zotwilliams
zotwilliams

1) This is not a magic fairy that does all your work for you, it is a tool for you to use to significantly speed up and improve the process of documenting code. It's a Resharper for docs rather than code. Do you complain that Resharper produces rubbish code? Or do you expect to have to do a little bit of the work yourself? 2) Without using a tool like this, programmers often let their comments get out of sync with the code, and *that* is when they become useless. The tool is therefore there to avoid "useless" comments. 3) A doc comment is a summary that brings together all the useful information from the code in a single place, in a standard and easy to read format. Why spend 2 minutes reading the code when you can read the summary in 10 seconds? 4) The programmer will augment the auto-generated documentation with all the critical info you need (can this parameter be null? Does index count from 0 or 1? what is returned to represent "not found"?). This information can often take a lot of reading of code to work out. 5) When you are calling a method, seeing intellisense pop up in a tooltip above your cursor is much faster than having to find the source code, read it, and then return. If you're not using intellisense, you're quite simply wasting a lot of time. 6) You won't always have easy access to the source code. 7) No, doc comments are not the basis of user documentation, unless your users are programmers and you are writing a library. Doc Comments are for describing how your code works to the programmers who have to maintain or call your code. 8) The act of writing doc comments makes you "describe your code to another person". Most people find that this process forces them to form a clear description of themethod, and thus gain a clear understanding of what they intend it to do. Just as unit tests make you think about the design, so do doc comments. The result is that you produce better quality, lower-defect code faster.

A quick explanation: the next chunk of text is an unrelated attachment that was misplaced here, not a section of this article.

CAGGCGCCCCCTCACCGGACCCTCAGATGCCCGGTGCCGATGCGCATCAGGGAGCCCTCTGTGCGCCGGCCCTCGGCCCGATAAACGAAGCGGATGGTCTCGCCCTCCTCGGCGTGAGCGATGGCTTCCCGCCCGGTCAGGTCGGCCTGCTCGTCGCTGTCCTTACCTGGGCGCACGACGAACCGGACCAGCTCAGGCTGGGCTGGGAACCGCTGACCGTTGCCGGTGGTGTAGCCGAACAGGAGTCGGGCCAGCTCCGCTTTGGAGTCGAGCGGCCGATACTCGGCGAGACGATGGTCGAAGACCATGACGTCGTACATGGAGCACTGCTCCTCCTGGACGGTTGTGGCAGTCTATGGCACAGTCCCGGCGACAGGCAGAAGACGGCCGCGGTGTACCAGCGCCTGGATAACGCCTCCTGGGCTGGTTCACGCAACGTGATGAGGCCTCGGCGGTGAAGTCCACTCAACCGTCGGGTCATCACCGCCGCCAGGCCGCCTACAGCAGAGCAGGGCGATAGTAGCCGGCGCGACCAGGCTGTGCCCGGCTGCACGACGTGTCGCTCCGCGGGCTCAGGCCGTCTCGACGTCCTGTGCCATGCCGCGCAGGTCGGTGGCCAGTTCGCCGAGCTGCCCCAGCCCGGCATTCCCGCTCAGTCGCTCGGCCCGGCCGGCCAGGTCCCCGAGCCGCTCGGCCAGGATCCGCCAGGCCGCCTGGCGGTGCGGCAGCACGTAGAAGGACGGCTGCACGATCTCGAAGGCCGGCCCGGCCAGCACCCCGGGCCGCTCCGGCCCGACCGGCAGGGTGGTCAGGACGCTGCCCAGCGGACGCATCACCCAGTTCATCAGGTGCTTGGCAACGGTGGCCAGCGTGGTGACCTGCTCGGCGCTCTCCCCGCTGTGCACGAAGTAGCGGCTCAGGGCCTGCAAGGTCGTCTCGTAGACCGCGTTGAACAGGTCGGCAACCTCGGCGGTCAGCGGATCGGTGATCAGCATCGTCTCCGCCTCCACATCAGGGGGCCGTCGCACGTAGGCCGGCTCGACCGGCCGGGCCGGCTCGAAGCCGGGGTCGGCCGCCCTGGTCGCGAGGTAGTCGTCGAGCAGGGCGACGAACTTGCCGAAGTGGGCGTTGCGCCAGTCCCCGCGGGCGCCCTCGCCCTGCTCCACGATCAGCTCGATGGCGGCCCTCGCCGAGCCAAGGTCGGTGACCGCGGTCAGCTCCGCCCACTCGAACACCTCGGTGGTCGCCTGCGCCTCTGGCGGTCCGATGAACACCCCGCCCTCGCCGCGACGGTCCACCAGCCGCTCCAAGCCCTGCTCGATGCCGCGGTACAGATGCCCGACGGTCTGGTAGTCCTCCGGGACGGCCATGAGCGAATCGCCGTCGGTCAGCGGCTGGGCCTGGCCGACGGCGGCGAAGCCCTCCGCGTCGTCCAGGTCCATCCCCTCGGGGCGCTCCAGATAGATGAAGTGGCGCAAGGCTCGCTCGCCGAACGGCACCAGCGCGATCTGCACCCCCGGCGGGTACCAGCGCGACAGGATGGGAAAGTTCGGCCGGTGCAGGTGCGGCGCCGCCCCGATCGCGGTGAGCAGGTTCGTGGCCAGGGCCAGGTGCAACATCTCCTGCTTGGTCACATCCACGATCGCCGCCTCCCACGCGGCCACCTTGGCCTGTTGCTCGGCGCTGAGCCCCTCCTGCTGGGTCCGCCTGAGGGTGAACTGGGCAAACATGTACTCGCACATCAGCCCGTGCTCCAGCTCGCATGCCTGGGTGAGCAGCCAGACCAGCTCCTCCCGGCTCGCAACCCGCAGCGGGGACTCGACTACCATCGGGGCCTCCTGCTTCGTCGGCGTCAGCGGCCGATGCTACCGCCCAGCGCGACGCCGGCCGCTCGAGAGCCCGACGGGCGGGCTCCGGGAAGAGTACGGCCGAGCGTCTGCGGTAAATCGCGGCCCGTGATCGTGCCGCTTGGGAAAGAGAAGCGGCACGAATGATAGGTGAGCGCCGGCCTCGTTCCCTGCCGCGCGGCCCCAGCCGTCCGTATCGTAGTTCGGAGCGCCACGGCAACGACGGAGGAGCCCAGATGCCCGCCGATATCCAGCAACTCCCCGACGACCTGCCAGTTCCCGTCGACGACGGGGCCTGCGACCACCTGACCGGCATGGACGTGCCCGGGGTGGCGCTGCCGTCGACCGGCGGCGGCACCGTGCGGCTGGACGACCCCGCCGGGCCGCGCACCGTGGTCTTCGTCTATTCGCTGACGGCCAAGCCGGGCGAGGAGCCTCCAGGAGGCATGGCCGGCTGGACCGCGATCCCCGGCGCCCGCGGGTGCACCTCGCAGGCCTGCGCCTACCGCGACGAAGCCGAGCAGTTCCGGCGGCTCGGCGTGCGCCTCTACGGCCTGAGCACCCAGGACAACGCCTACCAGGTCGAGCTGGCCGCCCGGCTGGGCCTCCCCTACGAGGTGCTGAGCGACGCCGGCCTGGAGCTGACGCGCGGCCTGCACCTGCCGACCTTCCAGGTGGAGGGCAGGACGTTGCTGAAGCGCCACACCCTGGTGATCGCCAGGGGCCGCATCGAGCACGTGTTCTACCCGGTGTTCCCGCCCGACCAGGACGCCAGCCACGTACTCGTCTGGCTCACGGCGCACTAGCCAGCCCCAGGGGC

Tony Hopkinson
Tony Hopkinson

Expanded or not a useless comment just gets in the way. The problem isn't really the tools they can save you a bit of typing and apply a format for the comment so you can extract simple documentation, but without developer discipline, they are a total waste of space. Poor annotation is worse than no annotation. Always has been, always will be, and what these tools produce is poor, can't be anything else. The tools don't bother me, people who present them as press this button you have documentation, drive me wild.

Tony Hopkinson
Tony Hopkinson

I don't consider this generating comments. It's basically structuring a comment ready to be filled in, and then marking it up so some other thingy can differentiate them from ordinary annotation. In and of itself it's useless self defeating unmaintainable drivel, you need a good developer (better still a pair) to fill in the comments.